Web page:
In a 2-1 decision, a three judge panel of the 6th U.S. Circuit Court of Appeals on Wednesday, September 2, ruled the U.S. District Court had erred when it ruled that the company was released from its obligation to provide retiree health benefits after it merged with a Korean firm in 2001.
The appellate court also said the district court should have considered the benefit plan documents before dismissing the case in October 2007.
Both decisions stem from a lawsuit filed in January 2007 on behalf of approximately 200 union and nonunion retirees claiming the company breached its collective bargaining agreement with hourly workers and fiduciary duties under the Employee Retirement Income Security Act when it terminated its retiree health benefits plan in May 2006.
The termination came three years after the company shut down the Ottawa, Ohio, plant where the retirees had worked. The plant, which had been owned by Netherlands-based Koninklijke Philips Electronics, was shut down in December 2002, approximately one year after Philips merged with Korea-based LG Electronics to form LG Philips Displays USA Inc.
All eligible retirees who retired before the plant closure continued to receive company-sponsored health benefits. However, benefits ended for those who retired after that date on May 31, 2006, about two weeks after LGP filed for protection under Chapter 7 of the U.S. Bankruptcy Code.
The U.S. District Court found that the transfer of assets that occurred as a result of the merger released the former Philips from its obligation to provide retiree health benefits under the union contract and ERISA.
The court also found that the company did not intend retiree health benefits to vest upon retirement, declining to review the summary plan description, which specified that employees vested in the benefits if they retired after their 55th birthday with at least 15 years of service.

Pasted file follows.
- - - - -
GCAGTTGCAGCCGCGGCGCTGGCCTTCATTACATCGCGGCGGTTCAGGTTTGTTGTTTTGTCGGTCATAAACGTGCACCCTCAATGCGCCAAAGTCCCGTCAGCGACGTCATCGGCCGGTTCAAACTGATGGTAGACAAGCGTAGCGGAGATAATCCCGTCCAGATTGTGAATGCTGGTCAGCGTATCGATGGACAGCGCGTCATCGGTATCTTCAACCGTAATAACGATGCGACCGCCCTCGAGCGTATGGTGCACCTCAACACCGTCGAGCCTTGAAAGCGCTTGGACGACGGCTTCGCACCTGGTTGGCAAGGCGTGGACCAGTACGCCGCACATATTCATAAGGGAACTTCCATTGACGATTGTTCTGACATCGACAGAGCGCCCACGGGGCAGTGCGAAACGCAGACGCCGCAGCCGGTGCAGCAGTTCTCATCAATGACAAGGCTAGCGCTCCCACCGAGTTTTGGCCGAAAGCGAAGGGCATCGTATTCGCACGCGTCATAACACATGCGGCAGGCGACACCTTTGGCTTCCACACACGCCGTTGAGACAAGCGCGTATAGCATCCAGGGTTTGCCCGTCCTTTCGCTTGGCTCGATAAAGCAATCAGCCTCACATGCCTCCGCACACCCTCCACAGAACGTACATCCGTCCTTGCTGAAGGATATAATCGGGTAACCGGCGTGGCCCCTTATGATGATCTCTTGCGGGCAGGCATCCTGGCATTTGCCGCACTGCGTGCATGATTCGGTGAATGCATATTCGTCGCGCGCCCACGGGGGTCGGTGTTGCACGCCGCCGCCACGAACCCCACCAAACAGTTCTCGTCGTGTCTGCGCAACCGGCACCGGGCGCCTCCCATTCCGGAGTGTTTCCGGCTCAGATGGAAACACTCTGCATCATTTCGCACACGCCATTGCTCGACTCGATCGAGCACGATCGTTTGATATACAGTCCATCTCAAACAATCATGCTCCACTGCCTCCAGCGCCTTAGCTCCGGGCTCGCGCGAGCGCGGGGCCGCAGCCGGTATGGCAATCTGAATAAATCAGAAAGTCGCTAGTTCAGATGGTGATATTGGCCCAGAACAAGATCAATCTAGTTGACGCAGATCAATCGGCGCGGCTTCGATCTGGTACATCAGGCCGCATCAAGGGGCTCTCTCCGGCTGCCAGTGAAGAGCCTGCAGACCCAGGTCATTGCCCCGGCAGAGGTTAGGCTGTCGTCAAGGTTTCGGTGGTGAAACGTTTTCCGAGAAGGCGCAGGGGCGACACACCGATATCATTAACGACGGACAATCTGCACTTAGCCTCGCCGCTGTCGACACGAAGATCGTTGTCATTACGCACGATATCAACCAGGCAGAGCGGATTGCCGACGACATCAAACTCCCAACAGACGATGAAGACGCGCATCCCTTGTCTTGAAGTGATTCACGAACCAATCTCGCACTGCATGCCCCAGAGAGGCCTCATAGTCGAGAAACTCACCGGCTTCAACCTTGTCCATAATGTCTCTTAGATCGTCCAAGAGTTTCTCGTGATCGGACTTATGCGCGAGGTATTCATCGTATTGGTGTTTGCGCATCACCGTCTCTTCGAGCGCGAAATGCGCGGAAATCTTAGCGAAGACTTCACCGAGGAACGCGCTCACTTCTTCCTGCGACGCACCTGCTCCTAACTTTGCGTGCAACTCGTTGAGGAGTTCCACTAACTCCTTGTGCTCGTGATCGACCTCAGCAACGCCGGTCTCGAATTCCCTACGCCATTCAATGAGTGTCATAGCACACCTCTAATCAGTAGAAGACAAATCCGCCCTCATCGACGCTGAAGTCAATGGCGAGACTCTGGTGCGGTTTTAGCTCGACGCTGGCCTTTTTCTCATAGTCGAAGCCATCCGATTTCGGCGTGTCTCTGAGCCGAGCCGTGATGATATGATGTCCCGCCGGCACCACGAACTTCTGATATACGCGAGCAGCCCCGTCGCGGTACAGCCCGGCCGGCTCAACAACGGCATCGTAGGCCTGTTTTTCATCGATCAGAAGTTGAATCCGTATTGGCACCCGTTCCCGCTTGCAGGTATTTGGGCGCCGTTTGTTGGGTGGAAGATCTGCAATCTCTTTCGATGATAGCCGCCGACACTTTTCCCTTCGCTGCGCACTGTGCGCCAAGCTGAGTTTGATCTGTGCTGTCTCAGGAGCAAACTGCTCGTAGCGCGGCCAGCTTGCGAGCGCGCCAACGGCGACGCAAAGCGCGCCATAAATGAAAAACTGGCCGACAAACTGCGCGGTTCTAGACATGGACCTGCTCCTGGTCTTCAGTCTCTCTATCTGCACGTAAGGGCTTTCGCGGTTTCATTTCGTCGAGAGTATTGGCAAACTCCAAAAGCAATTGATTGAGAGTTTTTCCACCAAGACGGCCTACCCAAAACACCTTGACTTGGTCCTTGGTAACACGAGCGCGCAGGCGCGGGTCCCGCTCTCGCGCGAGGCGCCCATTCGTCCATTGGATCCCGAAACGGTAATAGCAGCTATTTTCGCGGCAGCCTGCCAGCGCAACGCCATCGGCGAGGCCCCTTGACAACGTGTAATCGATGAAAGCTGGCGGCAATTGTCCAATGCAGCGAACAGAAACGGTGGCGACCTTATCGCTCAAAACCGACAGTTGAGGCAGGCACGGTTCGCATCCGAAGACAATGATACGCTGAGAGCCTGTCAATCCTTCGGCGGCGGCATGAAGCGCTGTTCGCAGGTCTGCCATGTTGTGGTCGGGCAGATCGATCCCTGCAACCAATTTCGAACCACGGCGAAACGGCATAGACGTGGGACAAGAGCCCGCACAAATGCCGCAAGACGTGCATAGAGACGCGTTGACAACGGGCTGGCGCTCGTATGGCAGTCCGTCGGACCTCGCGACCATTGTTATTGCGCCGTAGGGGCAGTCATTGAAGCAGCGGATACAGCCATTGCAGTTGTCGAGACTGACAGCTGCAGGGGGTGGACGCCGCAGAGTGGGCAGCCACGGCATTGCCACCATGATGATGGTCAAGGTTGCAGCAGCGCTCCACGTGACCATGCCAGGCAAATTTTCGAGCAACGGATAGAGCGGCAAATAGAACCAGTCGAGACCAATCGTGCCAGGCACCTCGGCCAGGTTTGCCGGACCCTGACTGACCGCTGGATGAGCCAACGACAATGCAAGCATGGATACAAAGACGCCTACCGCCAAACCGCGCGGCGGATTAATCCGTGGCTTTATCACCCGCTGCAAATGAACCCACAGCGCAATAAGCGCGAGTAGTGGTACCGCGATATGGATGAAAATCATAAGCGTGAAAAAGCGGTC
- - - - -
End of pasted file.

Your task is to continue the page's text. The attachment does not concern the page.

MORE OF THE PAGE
The appellate court disagreed with both findings, saying the court did not address all of the facts presented in the case and remanded it to the lower court for further proceedings.
David Zoll at Zoll, Kranz & Borgess in Toledo, Ohio, who represented the retirees, said the case is significant because the union retirees were paying a substantial portion of the premium for their benefits, and that salaried retirees paid almost 100 percent.
“This wasn’t a case where they just wanted to get a free ride on behalf of their company,” he said.The retirees—union and nonunion—pursued the case because many of them could not obtain health care coverage at any price in the individual market, according to Zoll.
LGP’s attorney, Gregory Mersol, a partner at Baker & Hostetler in Cleveland, referred calls to the company’s headquarters in Korea, which did not respond to a request for comment.